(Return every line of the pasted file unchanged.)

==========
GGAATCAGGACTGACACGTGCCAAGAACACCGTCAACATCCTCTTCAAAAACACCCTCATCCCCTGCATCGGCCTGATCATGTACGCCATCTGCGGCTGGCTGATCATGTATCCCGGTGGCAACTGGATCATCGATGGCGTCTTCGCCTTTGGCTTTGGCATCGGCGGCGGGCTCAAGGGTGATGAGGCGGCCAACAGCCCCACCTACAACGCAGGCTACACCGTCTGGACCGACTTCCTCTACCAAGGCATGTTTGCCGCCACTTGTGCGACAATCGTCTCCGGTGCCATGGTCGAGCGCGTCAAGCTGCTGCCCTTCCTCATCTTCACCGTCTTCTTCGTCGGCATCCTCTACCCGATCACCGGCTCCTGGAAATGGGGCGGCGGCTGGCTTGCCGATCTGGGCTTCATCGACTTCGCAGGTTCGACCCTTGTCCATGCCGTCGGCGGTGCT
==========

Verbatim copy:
GGAATCAGGACTGACACGTGCCAAGAACACCGTCAACATCCTCTTCAAAAACACCCTCATCCCCTGCATCGGCCTGATCATGTACGCCATCTGCGGCTGGCTGATCATGTATCCCGGTGGCAACTGGATCATCGATGGCGTCTTCGCCTTTGGCTTTGGCATCGGCGGCGGGCTCAAGGGTGATGAGGCGGCCAACAGCCCCACCTACAACGCAGGCTACACCGTCTGGACCGACTTCCTCTACCAAGGCATGTTTGCCGCCACTTGTGCGACAATCGTCTCCGGTGCCATGGTCGAGCGCGTCAAGCTGCTGCCCTTCCTCATCTTCACCGTCTTCTTCGTCGGCATCCTCTACCCGATCACCGGCTCCTGGAAATGGGGCGGCGGCTGGCTTGCCGATCTGGGCTTCATCGACTTCGCAGGTTCGACCCTTGTCCATGCCGTCGGCGGTGCT